Where did tolerance go?

With the recent passage of Florida’s new controversial law, dubbed the “Don’t Say Gay” bill by opponents, one can’t help but stop and think about the society we live in. More and more legislation such as this is being enacted across the country, with a plethora of examples here in Florida. Within the past year, multiple measures that limit individual rights (disproportionately those who belong to marginalized communities) and push for lower tolerance in the state have been passed.

Where did tolerance go?

Most widely known of the Florida bills is the aforementioned “Don’t Say Gay” or “Parental Rights in Education” measure. In summary, the law says that teaching on gender or sexuality in grades K-3 is not allowed, and for higher grades, it must be “age-appropriate.” A large portion of the bill also gives parents more control over their kids in school and brings attention to the idea of parents’  vs. children’s rights. We are regressing as a country when one can’t read books about acceptance. To say that speaking on a certain issue to kids is not allowed is to suggest that just discussing the topic is bad. This is intolerance.

Another anti-queer bill focuses on transgender athletes. The law, passed into law last June, prohibits trans girls from playing on women’s public-school teams from sixth grade to college. Named the “Fairness in Women’s Sports Act,” it faced backlash from the National Collegiate Athletic Association (NCAA), which currently allows trans women to compete as long as they are undergoing treatments to lower their testosterone levels.

Bills such as these limit the rights of LGBTQ community.

Alex Vega is a 20-year-old, mixed, non-binary gay male from South Dade. “They are a step in the wrong direction,” he said in regard to the bills. “The whole purpose of having these conversations is with the intent to educate others, and educating others is what prevents history from being repeated. Limiting these discussions or completely banning them is harmful.”

Two other Florida bills that deal with limiting speech are the “Stop WOKE Act” and anti-critical race theory law. The “Stop WOKE Act” limits talking about race, gender, or sexuality in the workplace and classrooms. Governor Ron DeSantis signed it into law last week.

The anti-critical race theory bill has also been signed into law. It prohibits public schools from teaching or talking about race in a way that makes children “feel guilt, anguish, or other forms of psychological distress because of actions, in which the person played no part.”  Bills such as these have been labeled anti-equality bills.

Skye Duke is a 20-year-old bisexual British immigrant to Miami. “When you think about Republican ideals, they preach freedoms but then all of [the bills] are restricting freedoms,” she said. “It highlights a huge lack of compassion within this country. The bills and the legislature that is supposed to protect us are now working against people and actively stripping them of their rights.” 

Then there is the law that bans all abortions past 15 weeks with no exemptions for rape, incest, or human trafficking. This is only one law of many that make abortions harder to get across the country. Before the enactment of this law, abortions were legal in this state up to 24 weeks. 

“Abortions, morally, I believe are wrong,” said Harry Vecchico, a 19-year-old Broward College student from Peru. “However, I also believe that you can’t push your morality onto people… In terms of actual practice in law, I am very pro-choice.”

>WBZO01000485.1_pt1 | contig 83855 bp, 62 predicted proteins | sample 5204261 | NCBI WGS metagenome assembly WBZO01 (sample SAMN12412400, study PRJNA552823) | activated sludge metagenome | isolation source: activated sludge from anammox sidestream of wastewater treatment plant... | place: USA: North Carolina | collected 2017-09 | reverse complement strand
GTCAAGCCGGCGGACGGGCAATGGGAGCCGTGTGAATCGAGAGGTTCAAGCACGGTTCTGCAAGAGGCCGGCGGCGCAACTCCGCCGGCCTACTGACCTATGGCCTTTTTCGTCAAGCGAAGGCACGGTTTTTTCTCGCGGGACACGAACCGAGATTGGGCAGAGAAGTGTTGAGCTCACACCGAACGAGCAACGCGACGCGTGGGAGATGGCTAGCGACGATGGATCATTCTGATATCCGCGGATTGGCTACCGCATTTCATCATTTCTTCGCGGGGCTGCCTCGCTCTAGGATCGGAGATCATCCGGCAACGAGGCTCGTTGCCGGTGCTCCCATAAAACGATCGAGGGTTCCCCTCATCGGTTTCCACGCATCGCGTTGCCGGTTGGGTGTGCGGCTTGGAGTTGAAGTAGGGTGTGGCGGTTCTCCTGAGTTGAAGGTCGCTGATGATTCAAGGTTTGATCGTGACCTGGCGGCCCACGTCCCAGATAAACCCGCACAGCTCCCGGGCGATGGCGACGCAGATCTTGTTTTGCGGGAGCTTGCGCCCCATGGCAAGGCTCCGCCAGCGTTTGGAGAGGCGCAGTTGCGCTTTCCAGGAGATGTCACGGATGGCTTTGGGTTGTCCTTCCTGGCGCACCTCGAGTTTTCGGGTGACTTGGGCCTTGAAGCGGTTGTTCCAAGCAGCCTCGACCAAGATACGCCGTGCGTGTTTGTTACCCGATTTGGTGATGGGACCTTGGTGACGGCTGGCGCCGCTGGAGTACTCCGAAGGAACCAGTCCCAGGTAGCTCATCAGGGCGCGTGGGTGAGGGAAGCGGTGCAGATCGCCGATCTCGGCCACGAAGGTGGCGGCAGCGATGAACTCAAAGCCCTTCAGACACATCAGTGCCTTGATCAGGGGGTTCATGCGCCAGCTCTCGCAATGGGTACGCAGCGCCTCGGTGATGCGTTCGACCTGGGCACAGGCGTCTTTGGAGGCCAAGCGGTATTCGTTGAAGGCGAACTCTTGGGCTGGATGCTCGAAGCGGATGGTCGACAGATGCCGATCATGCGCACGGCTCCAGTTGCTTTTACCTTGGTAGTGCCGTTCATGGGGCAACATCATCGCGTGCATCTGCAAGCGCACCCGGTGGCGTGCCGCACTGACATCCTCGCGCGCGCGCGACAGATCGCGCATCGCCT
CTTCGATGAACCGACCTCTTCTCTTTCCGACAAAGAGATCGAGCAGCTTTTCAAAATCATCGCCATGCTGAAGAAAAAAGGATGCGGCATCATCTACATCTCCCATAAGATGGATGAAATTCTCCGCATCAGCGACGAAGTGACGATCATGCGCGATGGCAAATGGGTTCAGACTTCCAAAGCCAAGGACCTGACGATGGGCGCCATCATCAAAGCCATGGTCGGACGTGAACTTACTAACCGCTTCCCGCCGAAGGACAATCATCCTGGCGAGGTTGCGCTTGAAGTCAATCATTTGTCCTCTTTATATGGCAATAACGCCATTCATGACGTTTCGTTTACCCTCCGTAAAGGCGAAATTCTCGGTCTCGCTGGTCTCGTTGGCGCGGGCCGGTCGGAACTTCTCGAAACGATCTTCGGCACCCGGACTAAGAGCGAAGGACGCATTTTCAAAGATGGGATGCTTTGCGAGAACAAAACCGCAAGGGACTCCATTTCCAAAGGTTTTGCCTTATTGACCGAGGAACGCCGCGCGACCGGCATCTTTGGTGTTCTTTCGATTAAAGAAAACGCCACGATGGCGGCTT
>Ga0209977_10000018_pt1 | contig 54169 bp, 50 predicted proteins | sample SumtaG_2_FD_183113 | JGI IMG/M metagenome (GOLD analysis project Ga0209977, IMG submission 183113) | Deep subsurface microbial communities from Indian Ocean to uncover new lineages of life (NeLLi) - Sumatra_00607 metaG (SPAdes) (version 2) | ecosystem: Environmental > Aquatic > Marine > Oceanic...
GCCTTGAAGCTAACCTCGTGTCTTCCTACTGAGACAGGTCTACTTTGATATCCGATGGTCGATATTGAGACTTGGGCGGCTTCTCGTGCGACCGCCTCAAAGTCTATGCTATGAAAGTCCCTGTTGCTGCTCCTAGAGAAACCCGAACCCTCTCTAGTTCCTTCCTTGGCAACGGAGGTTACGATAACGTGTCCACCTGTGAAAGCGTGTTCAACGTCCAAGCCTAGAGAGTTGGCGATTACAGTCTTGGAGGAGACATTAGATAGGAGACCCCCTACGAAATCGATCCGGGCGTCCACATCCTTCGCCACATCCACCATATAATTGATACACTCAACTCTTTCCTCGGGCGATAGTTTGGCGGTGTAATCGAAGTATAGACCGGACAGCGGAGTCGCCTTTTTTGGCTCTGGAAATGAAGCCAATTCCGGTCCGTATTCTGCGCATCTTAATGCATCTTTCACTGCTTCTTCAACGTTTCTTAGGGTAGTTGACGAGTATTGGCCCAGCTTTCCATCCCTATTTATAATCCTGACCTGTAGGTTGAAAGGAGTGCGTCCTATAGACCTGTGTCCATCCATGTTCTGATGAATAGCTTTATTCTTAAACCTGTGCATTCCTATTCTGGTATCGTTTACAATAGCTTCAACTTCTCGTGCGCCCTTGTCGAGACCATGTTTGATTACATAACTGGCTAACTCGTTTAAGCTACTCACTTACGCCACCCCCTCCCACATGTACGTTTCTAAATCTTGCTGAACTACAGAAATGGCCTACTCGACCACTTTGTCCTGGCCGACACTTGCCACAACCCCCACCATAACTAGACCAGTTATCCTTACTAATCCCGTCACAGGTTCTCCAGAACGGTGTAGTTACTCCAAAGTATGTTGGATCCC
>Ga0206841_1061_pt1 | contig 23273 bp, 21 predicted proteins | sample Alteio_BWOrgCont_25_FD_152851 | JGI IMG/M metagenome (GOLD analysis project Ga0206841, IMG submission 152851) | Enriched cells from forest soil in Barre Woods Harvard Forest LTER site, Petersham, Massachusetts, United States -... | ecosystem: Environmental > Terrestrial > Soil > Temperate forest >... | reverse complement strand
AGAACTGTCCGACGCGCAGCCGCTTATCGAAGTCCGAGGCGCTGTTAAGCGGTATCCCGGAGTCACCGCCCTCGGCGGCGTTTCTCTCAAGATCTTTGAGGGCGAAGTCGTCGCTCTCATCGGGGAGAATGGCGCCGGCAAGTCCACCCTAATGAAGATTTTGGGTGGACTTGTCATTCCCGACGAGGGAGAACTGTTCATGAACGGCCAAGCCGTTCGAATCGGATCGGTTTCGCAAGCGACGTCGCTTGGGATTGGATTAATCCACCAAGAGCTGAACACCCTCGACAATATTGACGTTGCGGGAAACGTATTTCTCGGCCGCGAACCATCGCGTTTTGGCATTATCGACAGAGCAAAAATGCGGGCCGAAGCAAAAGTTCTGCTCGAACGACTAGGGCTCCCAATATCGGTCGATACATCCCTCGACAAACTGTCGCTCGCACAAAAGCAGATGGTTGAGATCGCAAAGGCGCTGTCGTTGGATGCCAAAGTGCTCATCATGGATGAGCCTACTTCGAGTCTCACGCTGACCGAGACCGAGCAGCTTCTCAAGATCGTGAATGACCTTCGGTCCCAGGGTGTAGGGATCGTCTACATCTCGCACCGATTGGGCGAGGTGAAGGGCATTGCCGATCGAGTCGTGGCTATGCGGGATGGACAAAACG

This is an example of tolerance.

Quite a few of these bills directly target the younger generation, limiting speech and rights within school. All of this is directly at odds with the ideas of the increasingly tolerant generation Z. Sometimes dismissed as “social justice warriors” or “woke,” this generation is more diverse and open to all identities than those that came before it. Ideas of gender and sexuality have expanded, and views on these topics have become less binary and rigid. Terms such as non-binary or asexual have recently become common to describe queer people’s existence, an ideological expansion to include those who feel unseen and unheard — invisible – but who were always there.

Why? Why are we so at odds as a country? Why does what someone else believe or identifies as or does with their body feel like such a threat to oneself that there’s a need to limit them? What does tolerance mean and what should it look like in society? When asked, the group of people interviewed all had a similar response. “The willingness to accept other people’s opinions or behaviors that you don’t agree with,” said Vecchico. Having diversity in a country is important, especially diversity of thought. We don’t all have to agree, but we do have to coexist, and tolerance allows us to do this more peacefully. 

What most of these bills have as a key component is censorship – limiting those who can speak and what they can speak about. But silence is not an option. To be quiet about the issues facing marginalized communities in Florida is to passively support them. Only through active discussion can we make change. Even with a restrictive state legislature, a fundamental aspect of our country is freedom of speech. 

Speak on these issues, and have meaningful conversations with those in your lives, especially those whose identities and life experiences differ from your own. Listen and be aware of the current struggles facing groups within your community.

Together we can grow better.

Olivia Guthrie is a Junior at Florida International University currently majoring in Journalism with a minor in Religious Studies. She hopes, upon graduation, to be a journalist living in a big city making video-based media. She hopes through her work she can help educate the public on issues they are facing.